Progressive Cavity Pumps History

The PCP pump has a substantial history. It was invented and designed in the late 1920’s by the Frenchman Rene Moineau.

Moineau set out to create a rotary compressor and in the process developed a new rotary mechanism to be utilised for the utilization of variations in the pressure of a fluid, which he referred to as “capsulism”. His purpose was to make it doable to use this capsulism in pumps, compressors, or motors.

In the early 1930’s, the Progressive Cavity Pump’s concept patent was licensed to three companies: PCM-Pompes of France, Mono Pumps Ltd. Of England, and Robbins & Myers, Inc. Of the United States. Over the years, other small pump companies have produced spin-offs of the Moineau concept.

The Moineau principle has been utilized in many industries in a big variety of applications since its licensing. It has been utilised as a pump in just about every industry: chemical, coal, food, metal working, mining, paper, petroleum, textile, tobacco, and water and waste water treatment. In the petroleum industry, the PCP pump has been implemented as a surface transfer pump for over 50 years.

In the mid- 1950’s, the progressive cavity pump principle was applied to hydraulic motor applications by reversing the function of the progressing cavity pump. The machine was then being moved by fluid in place of pumping fluid. With the pump elements being driven by drilling mud or other fluids, it established itself as the primary mover for drill motors. The Moineau principle is now being widely utilised in the petroleum drilling industry.

Then in the early 1980’s, the progressive cavity pump was implemented as an artificial lift method in the petroleum industry. Robbins & Meyers, Inc. Of the United States has to be credited with being the first to apply the Moineau principle to artificial lift in the petroleum industry. They established itself as the first PCP pump producer to market the pump as a choice to ordinary lift methods and to establish a new marketplace for the PCP pump. Since the mid-1980’s, other manufacturers have come into this marketplace, expanding the acceptance of the product by the oil and gas industry.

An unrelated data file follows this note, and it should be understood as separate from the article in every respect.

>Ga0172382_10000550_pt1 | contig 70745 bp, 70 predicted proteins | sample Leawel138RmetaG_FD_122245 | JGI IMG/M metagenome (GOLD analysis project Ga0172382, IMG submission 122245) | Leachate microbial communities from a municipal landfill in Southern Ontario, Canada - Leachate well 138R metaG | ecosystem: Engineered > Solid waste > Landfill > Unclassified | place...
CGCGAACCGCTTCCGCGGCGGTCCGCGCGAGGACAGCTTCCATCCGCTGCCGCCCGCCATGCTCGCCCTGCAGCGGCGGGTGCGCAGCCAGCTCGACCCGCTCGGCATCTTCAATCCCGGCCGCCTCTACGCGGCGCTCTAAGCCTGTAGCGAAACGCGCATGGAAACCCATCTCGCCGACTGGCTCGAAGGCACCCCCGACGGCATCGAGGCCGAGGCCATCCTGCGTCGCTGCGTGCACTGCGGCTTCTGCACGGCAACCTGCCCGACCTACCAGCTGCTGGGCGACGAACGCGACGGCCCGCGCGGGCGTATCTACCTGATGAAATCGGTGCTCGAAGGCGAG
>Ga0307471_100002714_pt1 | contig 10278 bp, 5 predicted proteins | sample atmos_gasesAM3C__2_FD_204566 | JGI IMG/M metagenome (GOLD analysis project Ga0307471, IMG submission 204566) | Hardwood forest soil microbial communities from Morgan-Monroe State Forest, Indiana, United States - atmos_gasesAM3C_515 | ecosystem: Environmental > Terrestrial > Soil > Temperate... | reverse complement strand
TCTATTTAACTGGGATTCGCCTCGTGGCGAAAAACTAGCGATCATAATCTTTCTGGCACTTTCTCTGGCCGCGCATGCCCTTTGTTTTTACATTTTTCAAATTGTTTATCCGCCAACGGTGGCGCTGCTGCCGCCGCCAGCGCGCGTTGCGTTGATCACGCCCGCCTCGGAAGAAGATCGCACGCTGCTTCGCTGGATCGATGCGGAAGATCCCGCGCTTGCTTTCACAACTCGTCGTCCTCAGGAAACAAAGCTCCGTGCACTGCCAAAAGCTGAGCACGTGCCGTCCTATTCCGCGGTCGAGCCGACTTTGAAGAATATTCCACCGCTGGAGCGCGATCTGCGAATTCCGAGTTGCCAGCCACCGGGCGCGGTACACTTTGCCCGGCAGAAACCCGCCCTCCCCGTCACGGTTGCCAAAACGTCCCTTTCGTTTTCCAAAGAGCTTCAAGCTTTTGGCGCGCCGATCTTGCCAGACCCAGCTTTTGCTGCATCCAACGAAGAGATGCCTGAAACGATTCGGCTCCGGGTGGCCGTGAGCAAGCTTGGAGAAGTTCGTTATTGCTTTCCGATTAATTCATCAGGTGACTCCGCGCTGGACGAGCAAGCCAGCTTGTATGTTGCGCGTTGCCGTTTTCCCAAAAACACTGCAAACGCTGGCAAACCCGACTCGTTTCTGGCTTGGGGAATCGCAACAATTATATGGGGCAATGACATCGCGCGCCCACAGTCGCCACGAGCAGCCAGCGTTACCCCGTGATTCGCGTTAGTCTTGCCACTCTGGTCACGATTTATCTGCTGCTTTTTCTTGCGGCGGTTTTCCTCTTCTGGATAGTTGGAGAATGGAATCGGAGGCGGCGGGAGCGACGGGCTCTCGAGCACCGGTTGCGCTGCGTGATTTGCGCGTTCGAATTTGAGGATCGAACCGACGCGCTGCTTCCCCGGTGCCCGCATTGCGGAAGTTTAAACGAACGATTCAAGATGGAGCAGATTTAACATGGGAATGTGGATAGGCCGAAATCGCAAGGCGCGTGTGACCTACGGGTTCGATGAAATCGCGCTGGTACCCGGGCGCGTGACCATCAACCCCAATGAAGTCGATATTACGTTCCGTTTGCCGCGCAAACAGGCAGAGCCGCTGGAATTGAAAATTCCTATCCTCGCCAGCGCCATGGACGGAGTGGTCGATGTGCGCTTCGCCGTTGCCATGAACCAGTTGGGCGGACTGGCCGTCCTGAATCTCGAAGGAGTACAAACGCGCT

The pump is applied to artificial lift by attaching the pump components to the tubing and rod string. The stator is run on the end of the tubing, and the rotor is attached to the bottom of the rod string and landed in the stator. The rods and rotor are rotated through a wellhead drive assembly that is engineered to carry the weight of the rod and the fluid column.

Currently, the PCP pump is being extensively used for lifting fluids from depths of 6,000 ft. And deeper in oil and gas wells. Progressive cavity pumps offers to the petroleum industry a great number of advantages over traditional lift equipment, of which the most significant is lowering the cost per barrel lifted.

A progressive cavity pump also can behave as a motor when fluid is pumped through the interior. Applications include well drilling.

Progressive cavity pumps are also often referred to by the specific producer or product names. It is not uncommon to have people refer to them as Moineau pump, Mono pump, Twister pump etc. The Twister PCP pump is a modern pump manufactured by Canam Pipe & supply.

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